Two cases allege survivor benefits discriminate against single people

Canada’s demographic picture has changed significantly since the launch of the Canada Pension Plan in 1966. With census data showing more single-person households, is it time for the CPP and other defined benefit pension plans to update their plan design to reflect the new realities?

Provincial legislation typically requires defined benefit plans to provide survivor pensions to plan members’ spouses that are at least 60 per cent of the value of the member’s benefit. Unlike death benefits, where plan members can name whomever they like as beneficiaries, legislation only requires employers to make survivor pensions available to members’ spouses, including common law partners.

Read: Bridging the pension gender gap

Jana Steele, a partner in the pension and benefits practice at Osler Hoskin & Harcourt LLP, says she doesn’t know of any plans that allow members to designate a non-spouse as a beneficiary of a survivor pension. But that’s not to say that could never happen; an employer could always go beyond the minimum standard defined in legislation and broaden the types of people eligible for survivor pensions.

“These particular benefits are historically granted,” says Murray Gold, a partner in the pension and benefits practice at Koskie Minsky LLP. They date back to a time when society expected men to be the breadwinners, while women, if they worked at all, would earn significantly less and were unlikely to have pensions. Furthermore, men are often a few years older than their wives, who tend to live longer.

“Given all those circumstances, there was a social policy decision to protect spouses in old age when their male plan members died. There would still be an income for them,” says Gold.

“It was maybe paternalistic, but protective,” he adds.

Read: Judge rules RCMP pension doesn’t discriminate against parents

Today, many women work and belong to pension plans, and family structures are more diverse. In 2016, for example, more than a quarter (28.2 per cent) of Canadian households were single-person homes, according to Statistics Canada’s latest census data. But none of the heads of those households benefits from survivor pensions. Actuarially, plans can offer the same benefit to married and unmarried members. That is, a retirees with a spouse may receive a lower monthly payout because their family unit will receive benefits for a longer period. But Gold notes that some employers, especially those in the public sector, provide a more generous benefit and don’t reduce married members’ benefits even though the plan also offers a spousal pension.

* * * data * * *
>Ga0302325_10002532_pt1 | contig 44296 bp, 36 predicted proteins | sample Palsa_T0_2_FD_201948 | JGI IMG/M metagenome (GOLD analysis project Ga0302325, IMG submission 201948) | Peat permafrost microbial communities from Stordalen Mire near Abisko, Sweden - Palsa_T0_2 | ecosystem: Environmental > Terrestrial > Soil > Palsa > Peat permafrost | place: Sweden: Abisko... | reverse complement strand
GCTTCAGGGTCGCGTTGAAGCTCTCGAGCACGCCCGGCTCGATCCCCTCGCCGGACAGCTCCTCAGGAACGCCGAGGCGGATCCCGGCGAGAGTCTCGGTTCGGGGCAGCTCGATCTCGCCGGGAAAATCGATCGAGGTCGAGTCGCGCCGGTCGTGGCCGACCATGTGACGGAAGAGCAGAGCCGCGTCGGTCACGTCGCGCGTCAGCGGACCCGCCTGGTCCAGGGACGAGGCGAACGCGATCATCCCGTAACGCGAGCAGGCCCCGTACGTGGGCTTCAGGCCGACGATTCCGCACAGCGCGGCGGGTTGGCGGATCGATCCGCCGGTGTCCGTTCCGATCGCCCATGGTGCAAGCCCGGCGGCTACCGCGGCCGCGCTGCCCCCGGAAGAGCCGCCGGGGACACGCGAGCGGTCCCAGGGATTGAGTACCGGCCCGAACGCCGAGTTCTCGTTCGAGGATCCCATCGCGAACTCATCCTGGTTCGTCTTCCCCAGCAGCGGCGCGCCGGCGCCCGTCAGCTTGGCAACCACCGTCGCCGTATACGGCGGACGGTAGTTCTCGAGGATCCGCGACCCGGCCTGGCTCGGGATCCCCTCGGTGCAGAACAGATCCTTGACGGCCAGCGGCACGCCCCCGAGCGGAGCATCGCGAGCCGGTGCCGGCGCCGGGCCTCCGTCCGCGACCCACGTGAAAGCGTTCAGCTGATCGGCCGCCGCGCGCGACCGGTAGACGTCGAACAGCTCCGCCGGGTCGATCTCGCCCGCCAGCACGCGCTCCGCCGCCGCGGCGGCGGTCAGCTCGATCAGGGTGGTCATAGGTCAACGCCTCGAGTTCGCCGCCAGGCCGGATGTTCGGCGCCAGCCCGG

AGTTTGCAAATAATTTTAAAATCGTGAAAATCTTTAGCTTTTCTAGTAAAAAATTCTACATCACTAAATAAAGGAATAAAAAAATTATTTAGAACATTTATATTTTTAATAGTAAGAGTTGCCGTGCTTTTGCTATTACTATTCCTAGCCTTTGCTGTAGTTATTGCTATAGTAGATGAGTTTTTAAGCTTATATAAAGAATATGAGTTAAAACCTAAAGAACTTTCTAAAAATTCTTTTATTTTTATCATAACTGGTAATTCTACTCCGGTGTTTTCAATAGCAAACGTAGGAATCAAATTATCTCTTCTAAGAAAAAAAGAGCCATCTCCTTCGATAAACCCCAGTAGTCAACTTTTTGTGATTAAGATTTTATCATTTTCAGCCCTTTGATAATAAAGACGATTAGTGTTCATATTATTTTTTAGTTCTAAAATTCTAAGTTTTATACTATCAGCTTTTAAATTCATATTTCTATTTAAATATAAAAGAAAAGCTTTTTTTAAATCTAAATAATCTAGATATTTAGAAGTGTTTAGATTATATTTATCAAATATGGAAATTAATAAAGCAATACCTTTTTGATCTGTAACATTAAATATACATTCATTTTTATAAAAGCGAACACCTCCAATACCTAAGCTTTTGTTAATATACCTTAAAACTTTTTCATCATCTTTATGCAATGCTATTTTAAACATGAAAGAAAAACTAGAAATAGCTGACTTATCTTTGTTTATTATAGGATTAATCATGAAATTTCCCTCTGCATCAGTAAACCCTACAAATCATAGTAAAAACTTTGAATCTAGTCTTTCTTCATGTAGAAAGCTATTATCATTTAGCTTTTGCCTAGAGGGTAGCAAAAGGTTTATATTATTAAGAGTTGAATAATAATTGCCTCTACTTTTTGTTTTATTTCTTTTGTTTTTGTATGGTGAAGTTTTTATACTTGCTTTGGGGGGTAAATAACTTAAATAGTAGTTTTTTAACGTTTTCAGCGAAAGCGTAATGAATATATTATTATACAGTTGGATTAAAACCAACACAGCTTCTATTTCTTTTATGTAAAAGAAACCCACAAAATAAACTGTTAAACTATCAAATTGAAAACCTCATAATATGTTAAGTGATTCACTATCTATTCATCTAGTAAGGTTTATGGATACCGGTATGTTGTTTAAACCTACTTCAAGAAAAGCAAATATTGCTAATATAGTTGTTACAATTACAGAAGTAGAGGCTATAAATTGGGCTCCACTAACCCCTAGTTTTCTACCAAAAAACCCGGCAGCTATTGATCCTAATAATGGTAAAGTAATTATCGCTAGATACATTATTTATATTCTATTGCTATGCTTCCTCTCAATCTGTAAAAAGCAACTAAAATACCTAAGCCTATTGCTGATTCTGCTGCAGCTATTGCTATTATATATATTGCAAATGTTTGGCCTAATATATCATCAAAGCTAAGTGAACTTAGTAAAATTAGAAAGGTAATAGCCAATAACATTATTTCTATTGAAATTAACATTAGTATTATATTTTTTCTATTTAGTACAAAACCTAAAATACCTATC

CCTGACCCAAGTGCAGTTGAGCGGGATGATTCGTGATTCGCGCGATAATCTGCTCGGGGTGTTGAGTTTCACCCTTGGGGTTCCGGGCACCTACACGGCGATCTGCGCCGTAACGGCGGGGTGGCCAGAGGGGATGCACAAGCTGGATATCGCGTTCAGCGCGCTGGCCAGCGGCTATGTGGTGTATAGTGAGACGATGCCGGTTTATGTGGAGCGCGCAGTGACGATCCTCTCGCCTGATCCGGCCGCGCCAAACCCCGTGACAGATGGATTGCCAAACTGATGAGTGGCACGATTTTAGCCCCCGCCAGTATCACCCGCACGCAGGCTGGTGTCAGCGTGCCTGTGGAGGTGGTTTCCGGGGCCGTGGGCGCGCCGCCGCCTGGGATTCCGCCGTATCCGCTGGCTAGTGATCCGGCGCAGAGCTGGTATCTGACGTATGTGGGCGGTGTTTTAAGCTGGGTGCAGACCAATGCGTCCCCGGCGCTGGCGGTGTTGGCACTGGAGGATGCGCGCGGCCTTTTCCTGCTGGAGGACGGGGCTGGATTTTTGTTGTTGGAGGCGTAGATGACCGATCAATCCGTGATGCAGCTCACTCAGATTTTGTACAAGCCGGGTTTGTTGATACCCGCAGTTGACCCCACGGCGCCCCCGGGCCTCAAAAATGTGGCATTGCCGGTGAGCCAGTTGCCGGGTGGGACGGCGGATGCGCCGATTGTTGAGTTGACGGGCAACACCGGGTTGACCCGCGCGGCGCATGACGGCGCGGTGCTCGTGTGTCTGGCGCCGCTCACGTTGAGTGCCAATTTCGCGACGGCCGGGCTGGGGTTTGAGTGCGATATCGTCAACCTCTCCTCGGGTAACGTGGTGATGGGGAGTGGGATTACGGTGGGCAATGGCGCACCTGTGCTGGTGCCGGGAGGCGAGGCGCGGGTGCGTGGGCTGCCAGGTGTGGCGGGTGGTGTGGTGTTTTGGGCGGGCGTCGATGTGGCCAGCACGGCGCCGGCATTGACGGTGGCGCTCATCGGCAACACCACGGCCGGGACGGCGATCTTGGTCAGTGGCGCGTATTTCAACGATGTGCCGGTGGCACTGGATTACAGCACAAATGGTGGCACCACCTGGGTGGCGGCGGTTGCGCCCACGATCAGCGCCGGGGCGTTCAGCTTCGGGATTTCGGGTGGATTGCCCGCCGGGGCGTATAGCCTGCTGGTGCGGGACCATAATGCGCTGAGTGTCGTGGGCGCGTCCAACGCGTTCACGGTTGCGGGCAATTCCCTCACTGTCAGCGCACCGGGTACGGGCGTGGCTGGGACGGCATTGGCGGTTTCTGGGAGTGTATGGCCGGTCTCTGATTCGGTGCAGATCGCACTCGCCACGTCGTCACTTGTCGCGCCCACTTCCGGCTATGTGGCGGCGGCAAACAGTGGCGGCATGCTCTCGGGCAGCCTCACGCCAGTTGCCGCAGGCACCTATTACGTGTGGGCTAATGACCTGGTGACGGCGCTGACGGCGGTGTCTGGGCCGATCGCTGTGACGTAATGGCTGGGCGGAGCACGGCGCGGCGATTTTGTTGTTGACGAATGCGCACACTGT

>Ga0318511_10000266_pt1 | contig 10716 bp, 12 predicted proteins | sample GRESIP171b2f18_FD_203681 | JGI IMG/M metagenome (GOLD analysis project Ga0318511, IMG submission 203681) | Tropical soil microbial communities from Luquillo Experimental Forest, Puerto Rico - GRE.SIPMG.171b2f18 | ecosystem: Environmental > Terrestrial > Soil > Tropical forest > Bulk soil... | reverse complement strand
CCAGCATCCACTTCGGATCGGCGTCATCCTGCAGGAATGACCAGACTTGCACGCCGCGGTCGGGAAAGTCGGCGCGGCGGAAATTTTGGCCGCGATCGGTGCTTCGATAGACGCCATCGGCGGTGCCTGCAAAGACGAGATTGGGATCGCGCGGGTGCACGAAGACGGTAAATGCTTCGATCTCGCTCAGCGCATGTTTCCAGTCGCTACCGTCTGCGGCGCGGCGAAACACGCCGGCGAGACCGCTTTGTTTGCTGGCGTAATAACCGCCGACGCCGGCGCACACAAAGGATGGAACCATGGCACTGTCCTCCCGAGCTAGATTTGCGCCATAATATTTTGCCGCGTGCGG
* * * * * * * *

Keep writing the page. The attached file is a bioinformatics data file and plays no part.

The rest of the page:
And that’s making some plan members angry. Recently, Canadian courts have heard two cases in which unmarried plan members claimed the inequity between their benefits and those of their married colleagues violated their rights under the Charter of Rights and Freedoms.

Under provincial employment legislation, a plan can differentiate on the basis of marital status as long as it’s a bona fide pension plan. “The question is, ultimately, will there be a route to challenge that legislation for an infringement of the Charter,” says Steele.

Section 15 of the Charter holds every person to be equal under law and provides for protection from discrimination on nine grounds, including race, gender and religion. Marital status isn’t on the list, but courts have held it to be an analogous category.

Read: How to avoid an age discrimination claim

In one of the cases (Landau v. Attorney General of Canada), which is about alleged discrimination in the Canada Pension Plan, the Ontario Superior Court last year found the Social Security Tribunal was the proper venue to hear the matter. In the other case (Duncan v. Retail Wholesale Union Pension Plan), which deals with alleged discrimination in the Retail Wholesale Union Pension Plan, the British Columbia Supreme Court last month ordered the province’s human rights tribunal to reconsider the matter after it rejected a retired plan member’s complaint at the preliminary stage. However, if the tribunals decide the plans in question discriminate against unmarried members by offering unreduced benefits plus spousal pensions to married people, it could open the door to all sorts of other questions.

“If you look at a [defined benefit] plan, there are, by nature, lots of instances where there are differentiations, such as age and sex,” says Steele. Because women live longer, they’re arguably more expensive retirees than men.

“Should that be taken into account? . . . [Or] is marital status going to be treated differently? And I don’t have a prediction on that,” says Steele.